Living off the grid
Note: Details are given below for the solution to today’s New York Times crossword.
A week ago, I subscribed to the New York Times crossword puzzle. I’m still not at a point where I can read the news for more than a few minutes without becoming consumed by rage, so I’ve been looking for something else to fill my spare time. Fortunately, I’ve got plenty of work to do, but there are always gaps, and you can only read The A.V. Club or even The Lisle Letters for so long. The crossword seemed like a pretty good idea, especially when I caught a deal on the price of an annual subscription—it’s just twenty bucks for the entire year. And it felt a bit like coming home. There was a brief period about a decade ago in which I loved doing crosswords: I could reliably finish a Monday puzzle in two to three minutes and a Saturday puzzle in under half an hour, and I even attended the American Crossword Puzzle Tournament in 2008, after they switched venues to a hotel within walking distance of my apartment in Brooklyn. At my peak, I was studying lists of the most common obscure words (ETUI, ASTA, and the rest), venturing into the world of cryptics and acrostics, and even constructing a few puzzles of my own, including a notoriously difficult one that was given out to the guests at my wedding. Eventually, I burned out, and since I don’t have much time for hobbies, I hadn’t gone back to it until a few days ago.
So how did it feel? Picking up a crossword puzzle again after so long is sort of like tuning into a soap opera that you haven’t watched since college: you’re amazed that they’ve kept cranking them out in the meantime, and astonished at how little has changed. All the stock clues and answers greeted me like old friends, and I note that the puzzle still leans heavily on such hoary fallback options as MAITAI, NEHI, and AFLAC. The only difference, really, is me—I’m rusty. I’m lucky if I finish a Monday puzzle in five minutes, let alone three, and I’ll often find an error or two after I’m done. Fortunately, I’m more conscious of my limits than I used to be. When I attended the tournament all those years ago, I arrived, as I’m sure many novices do, with the secret hope that maybe I’d surprise everyone and win the whole thing. It was a dream that lasted roughly halfway through my first puzzle, when I saw that the solvers around me were finishing before I’d even had a chance to read through a third of the clues. It’s a humbling experience. Crosswords, in their oddball way, are an objective test of skill, at least for the community of people who have spent an inordinate amount of time solving and thinking about them. If the same handful of names tend to end up in the winner’s circle, it’s because there’s minimal luck involved, at least when you average it out over seven puzzles.
And while I’m certainly not the first person to note this, a crossword embodies many of the tools, in miniature form, that we use to solve larger problems. When I first tackle a puzzle—like the one in today’s paper by Molly Young—I begin by scanning clues quickly, starting at 1-Across, until I find a way in. Here, it happened to be “Preceder of Barbara or Clara” (SANTA), just because it was the first obvious one I saw. It’s an arbitrary starting point that serves as the seed from which a unique route through the crossword unfolds. (No two solving paths are the same, although it would be interesting to track the processes of expert solvers and see if any patterns emerge.) I already had a hunch, after reading the clue “New push-up bra from Apple?”, that all of the theme answers would begin with the letter “I,” and fortunately, I was right. After getting ILIFT, the northwest corner was a piece of cake. I caught a lucky break with “British P.M. between Churchill and Macmillan,” because I’ve been watching Jeremy Northam play Anthony EDEN on The Crown. The rest unfolded organically, following the path of least resistance, until it finally encountered a few rough spots that didn’t succumb right away. Today, for me, these were the northeast and southeast corners. At that point, you just have to stare at the same few clues, cycling between them until something clicks, and after I realized that “It can help you get a leg up” was OTTOMAN, I was basically done.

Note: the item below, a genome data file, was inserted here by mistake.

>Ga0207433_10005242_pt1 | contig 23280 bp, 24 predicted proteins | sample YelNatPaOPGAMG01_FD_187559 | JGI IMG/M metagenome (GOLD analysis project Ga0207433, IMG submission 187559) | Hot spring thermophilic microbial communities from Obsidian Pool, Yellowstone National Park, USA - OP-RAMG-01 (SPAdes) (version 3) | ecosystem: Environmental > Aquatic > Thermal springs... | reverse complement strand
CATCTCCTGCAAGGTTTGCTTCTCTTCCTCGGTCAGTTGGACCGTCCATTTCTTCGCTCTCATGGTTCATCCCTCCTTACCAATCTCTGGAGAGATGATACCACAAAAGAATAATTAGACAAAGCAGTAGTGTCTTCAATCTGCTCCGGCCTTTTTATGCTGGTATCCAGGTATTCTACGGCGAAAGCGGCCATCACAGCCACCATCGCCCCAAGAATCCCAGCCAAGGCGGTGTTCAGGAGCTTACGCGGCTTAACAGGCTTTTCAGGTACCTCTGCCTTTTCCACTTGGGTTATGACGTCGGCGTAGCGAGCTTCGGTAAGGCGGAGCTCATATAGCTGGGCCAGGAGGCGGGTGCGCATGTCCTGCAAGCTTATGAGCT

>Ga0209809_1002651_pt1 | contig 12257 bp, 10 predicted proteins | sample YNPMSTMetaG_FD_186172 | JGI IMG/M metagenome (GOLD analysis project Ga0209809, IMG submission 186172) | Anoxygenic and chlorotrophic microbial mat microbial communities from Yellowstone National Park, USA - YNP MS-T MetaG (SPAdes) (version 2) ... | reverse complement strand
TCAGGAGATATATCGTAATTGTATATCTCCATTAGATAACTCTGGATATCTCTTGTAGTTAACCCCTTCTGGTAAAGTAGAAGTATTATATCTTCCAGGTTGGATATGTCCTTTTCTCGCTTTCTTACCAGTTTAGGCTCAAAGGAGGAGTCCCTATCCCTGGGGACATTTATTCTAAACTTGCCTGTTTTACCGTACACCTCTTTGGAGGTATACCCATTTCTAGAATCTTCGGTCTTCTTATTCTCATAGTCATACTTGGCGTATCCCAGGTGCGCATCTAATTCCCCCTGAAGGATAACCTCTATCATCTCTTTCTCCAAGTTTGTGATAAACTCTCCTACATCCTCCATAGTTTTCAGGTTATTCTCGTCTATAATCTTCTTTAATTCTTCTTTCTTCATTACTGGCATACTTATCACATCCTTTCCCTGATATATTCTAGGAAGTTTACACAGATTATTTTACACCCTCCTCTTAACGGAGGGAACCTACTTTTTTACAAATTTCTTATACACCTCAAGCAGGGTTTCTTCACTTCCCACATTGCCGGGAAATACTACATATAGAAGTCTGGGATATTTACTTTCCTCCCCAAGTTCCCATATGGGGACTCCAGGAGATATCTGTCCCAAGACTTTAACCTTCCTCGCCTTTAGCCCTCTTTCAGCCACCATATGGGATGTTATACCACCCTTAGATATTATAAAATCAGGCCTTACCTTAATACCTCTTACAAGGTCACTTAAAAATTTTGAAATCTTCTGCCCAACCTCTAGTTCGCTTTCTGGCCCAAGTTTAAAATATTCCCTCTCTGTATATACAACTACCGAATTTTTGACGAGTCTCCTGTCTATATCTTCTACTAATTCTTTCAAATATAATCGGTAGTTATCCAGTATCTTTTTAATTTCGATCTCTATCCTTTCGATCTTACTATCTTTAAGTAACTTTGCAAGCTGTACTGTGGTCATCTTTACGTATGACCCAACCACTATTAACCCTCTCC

In the end, I didn’t make any mistakes, and my solving time was well within my historical average. (I won’t say how long it took me, because sharing your crossword times is like telling somebody how much money you make: anyone who solved it more quickly than you did won’t care, and anyone who took longer will just get annoyed.) And the process is roughly analogous to my approach to tackling any creative problem. I look for the easiest way in, try for one good guess toward the beginning, follow the most intuitive route, seek out catalysts, fall back on experience and old tricks, and rely on luck for the rest. If this were a Friday or Saturday puzzle, it would also include a much larger component of brute force, wrong turns, and frustration. I don’t necessarily think that the result makes you more creative: it’s such a hermetic, closed universe, with its own rules, that it doesn’t open onto anything more. And the correlation between skill here and meaningful talent elsewhere is unreliable at best. But as a short-term, self-contained, single-serving reminder of those basic capabilities, they have real value. They aren’t the only puzzles in life that you should try to solve, and when pursued too far, they can lead to a dead end—like any hobby. Still, at a time when so many dilemmas loom with no obvious solution, it’s consoling, maybe even sustaining, to spend time on puzzles that you know have an answer, in a world defined by black and white.